The corruption trial of ex-governor Benigno Fitial will continue next month. Last week three additional charges were added to the ten he already faces. The additional charges related to the questionable power plant contract that he penned with Saipan Development LLC, include misconduct in office, attempted violation of the Commonwealth Utilities Acts of 2008, and violation of the same 2008 CUC law.

U.S. is Responsible for Roadblocks to Justice for CNMI's Legal Nonresidents

June 25, 2014



Seven years ago I sat with Delegate Madeleine Bordallo and congressional staffer Tony Babauta in her Rayburn House office to plead that the status provision be left in H.R. 3079. Governor Fitial and Guam supremacists, including Guam legislators, were putting pressure on Bordallo to remove the provision. I believed that if the status provision was removed from the bill then getting status for the CNMI's legal, deserving long-term nonresident would be next to impossible.

Both Bordallo and Babauta agreed that it was essential that the bill pass. Both claimed that removing the status provision would make it easier to pass the bill. Two steps they told me – first, get the legislation passed so that the federal government had control of the CNMI's immigration and second, grant status to the CNMI's legal nonresidents.

They assured me that although the status provision would be removed, there would be a provision in the bill mandating that the U.S. Department of Interior make a recommendation to the U.S. Congress regarding a secure status for the nonresident workers. That would ensure that within three years of passage of the legislation the nonresidents would be granted U.S. status, so they said.

H.R. 3079 passed in 2008 becoming U.S. P. L. 110-229, the Consolidated Natural Resources Act (CNRA).

Following my meeting with Bordallo and Babuta I continued to appeal to members of Congress to keep the status provision in the legislation. I provided written testimony at the November 7, 2007 markup hearing that I attended with my daughter, Nani. We presented hundreds of letters from the nonresident workers and their children in addition to thousands of signatures on petition pages. The status provision was removed.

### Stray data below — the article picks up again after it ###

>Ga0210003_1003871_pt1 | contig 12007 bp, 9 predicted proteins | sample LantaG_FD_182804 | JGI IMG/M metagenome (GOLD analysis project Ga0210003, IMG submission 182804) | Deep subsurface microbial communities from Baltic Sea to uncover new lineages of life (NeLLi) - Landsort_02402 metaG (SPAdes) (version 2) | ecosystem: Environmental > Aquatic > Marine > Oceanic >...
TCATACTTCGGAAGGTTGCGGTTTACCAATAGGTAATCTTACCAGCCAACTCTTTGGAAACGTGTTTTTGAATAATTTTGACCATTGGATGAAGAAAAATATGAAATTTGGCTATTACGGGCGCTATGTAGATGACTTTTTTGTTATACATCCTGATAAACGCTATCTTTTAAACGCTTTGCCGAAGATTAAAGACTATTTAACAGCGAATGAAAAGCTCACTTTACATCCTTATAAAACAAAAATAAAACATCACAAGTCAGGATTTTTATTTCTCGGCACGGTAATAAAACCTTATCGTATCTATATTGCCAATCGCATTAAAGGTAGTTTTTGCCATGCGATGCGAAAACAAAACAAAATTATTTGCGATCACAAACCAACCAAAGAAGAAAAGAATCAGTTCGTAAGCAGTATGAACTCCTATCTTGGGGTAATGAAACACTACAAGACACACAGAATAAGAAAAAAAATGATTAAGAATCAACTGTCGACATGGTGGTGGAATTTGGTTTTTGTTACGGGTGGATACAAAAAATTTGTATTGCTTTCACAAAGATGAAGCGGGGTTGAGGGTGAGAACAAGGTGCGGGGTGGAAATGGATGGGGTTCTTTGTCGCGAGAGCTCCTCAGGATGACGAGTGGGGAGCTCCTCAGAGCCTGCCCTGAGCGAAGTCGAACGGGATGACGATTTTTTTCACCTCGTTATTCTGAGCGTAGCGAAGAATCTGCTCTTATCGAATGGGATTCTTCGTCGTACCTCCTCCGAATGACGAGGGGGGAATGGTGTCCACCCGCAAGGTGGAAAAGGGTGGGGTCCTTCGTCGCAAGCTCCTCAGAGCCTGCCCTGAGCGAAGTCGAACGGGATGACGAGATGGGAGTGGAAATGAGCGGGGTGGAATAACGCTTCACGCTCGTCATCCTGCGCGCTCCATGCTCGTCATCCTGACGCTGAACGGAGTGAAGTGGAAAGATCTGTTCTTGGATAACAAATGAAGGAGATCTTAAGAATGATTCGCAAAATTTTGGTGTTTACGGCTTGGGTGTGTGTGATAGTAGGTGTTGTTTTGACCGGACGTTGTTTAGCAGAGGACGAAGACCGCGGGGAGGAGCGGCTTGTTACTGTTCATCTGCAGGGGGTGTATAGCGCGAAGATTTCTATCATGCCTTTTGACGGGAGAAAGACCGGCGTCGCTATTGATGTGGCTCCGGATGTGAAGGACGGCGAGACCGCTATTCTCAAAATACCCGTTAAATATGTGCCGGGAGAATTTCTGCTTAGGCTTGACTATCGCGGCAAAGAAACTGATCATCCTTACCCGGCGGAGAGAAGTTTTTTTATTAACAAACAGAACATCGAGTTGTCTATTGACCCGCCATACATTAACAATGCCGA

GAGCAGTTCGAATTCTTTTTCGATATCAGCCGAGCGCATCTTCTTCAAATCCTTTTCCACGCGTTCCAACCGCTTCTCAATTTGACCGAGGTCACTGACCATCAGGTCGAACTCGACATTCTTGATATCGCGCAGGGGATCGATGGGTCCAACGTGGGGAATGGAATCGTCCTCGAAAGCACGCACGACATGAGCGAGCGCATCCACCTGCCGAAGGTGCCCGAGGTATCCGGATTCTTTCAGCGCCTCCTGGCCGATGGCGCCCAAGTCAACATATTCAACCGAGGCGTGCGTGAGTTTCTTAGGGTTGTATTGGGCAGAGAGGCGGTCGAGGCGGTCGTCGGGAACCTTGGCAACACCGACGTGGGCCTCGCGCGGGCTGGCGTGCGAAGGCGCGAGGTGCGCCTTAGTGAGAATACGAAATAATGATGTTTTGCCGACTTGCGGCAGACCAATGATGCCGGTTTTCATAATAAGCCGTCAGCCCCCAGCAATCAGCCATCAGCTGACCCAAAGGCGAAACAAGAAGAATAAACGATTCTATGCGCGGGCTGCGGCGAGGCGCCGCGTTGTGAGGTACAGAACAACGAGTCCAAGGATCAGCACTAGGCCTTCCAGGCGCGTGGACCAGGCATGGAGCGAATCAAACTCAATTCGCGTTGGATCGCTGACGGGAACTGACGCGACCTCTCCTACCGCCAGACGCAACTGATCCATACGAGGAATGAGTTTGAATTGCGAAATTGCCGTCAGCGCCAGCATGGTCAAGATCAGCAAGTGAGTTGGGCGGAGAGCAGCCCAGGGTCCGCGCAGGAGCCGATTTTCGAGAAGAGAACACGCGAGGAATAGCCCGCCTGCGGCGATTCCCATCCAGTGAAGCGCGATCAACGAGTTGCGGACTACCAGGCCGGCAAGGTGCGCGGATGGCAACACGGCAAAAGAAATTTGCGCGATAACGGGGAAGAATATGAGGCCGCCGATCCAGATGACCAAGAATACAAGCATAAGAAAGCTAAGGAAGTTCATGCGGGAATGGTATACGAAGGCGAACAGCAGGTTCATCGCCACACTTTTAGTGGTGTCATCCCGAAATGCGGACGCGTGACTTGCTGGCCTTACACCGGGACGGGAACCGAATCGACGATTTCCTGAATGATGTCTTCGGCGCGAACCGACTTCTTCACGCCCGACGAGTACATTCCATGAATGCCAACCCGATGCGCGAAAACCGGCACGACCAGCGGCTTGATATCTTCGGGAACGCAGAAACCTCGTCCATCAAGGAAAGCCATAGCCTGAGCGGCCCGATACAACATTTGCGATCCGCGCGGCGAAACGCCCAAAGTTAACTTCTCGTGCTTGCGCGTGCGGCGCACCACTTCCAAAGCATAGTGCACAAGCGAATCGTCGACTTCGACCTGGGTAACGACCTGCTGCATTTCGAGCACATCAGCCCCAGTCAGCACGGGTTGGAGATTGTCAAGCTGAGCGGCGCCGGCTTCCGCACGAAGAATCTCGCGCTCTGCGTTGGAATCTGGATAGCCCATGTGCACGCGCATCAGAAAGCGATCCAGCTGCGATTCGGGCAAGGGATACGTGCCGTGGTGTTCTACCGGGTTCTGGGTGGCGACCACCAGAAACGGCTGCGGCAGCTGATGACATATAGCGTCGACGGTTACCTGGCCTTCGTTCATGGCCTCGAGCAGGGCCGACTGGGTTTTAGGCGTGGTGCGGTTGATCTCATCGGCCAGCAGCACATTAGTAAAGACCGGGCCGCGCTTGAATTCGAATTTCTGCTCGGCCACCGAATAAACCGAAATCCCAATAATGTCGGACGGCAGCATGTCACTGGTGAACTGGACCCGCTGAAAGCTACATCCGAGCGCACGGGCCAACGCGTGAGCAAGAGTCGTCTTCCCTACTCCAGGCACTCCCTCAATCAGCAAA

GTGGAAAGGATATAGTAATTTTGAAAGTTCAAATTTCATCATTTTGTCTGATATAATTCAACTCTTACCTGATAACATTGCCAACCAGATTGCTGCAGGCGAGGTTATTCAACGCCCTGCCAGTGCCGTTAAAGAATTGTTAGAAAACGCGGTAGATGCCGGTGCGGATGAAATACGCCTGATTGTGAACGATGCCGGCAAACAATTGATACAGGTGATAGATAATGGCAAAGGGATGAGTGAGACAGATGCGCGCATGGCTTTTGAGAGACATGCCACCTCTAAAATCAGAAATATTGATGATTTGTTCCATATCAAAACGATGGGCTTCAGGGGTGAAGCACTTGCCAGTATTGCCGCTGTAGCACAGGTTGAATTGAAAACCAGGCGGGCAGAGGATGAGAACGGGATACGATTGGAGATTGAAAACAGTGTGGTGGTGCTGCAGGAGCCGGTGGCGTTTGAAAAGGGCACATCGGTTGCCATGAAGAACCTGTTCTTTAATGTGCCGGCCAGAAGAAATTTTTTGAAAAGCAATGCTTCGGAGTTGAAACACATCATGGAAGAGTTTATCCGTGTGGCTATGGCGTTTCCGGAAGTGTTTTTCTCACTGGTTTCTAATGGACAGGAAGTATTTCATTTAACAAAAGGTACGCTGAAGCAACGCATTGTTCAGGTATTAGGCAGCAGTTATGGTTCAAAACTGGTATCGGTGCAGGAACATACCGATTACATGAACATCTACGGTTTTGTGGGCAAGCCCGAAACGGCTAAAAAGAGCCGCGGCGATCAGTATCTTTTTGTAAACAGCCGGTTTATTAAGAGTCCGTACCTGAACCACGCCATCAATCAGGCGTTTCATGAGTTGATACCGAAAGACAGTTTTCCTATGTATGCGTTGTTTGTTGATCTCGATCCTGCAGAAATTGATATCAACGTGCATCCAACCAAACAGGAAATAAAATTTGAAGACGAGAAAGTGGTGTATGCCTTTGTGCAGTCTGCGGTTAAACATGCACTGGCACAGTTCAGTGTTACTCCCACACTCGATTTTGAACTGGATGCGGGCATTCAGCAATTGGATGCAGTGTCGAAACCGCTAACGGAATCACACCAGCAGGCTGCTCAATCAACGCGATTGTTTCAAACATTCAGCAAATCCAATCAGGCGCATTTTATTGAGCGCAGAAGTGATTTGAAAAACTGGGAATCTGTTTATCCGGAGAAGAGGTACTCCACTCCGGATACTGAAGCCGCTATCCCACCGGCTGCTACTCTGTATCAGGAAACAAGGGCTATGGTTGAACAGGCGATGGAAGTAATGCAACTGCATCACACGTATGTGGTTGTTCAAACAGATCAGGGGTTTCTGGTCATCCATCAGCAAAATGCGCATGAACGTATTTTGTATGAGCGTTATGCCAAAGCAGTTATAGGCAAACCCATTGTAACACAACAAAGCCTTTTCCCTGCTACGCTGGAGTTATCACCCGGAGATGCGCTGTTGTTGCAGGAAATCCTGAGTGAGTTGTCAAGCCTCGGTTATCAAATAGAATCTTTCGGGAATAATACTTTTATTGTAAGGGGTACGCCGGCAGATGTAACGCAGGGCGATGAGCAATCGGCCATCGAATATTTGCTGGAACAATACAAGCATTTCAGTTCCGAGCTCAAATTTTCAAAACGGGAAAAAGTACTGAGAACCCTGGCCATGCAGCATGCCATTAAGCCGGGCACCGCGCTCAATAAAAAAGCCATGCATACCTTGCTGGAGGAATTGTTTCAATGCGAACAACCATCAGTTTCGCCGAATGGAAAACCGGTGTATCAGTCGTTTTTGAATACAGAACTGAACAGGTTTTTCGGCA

Looking back, I now know that both Bordallo and Babuata had told me only what I wanted to hear when promising that status would be granted. Both of them lied to me. Neither of them had any intention of ensuring status for the nonresidents down the road as they had promised.  The delegate would not push for status because her political career was more important to her than the lives of 20,000 nonresident workers. She would not risk the ire of Guam supremacists, which could negatively impact her political career.

Neither would Babauta. In September 2009 Tony Babauta was appointed by President Obama to serve as Assistant Secretary to the U.S. Department of Interior Office of Insular Affairs. He was given the perfect opportunity to ensure that status for the CNMI's  nonresidents was granted. He would oversee the 2010 DOI Report on Status for the CNMI Nonresidents that was mandated in the CNRA, P.L. 110-229. The report stated:
"Consistent with the goals of comprehensive immigration reform, we recommend that the Congress consider permitting alien workers who have lawfully resided in the CNMI for a minimum period of five years to apply for long-term status under the immigration and nationality laws of the United States."
If he had pushed for the U.S. Congress to act on the report's 2010 recommendations, it would have happened.  He did not. Like Bordallo, Babauta put his future political career goals ahead of justice and security for the nonresident workers and their families.

In 2010 when the DOI Report was released the Democrats held the House, the Senate and the White House. Granting status would have been ensured if legislation had only been introduced in that time frame. For self-serving political reasons, it was not.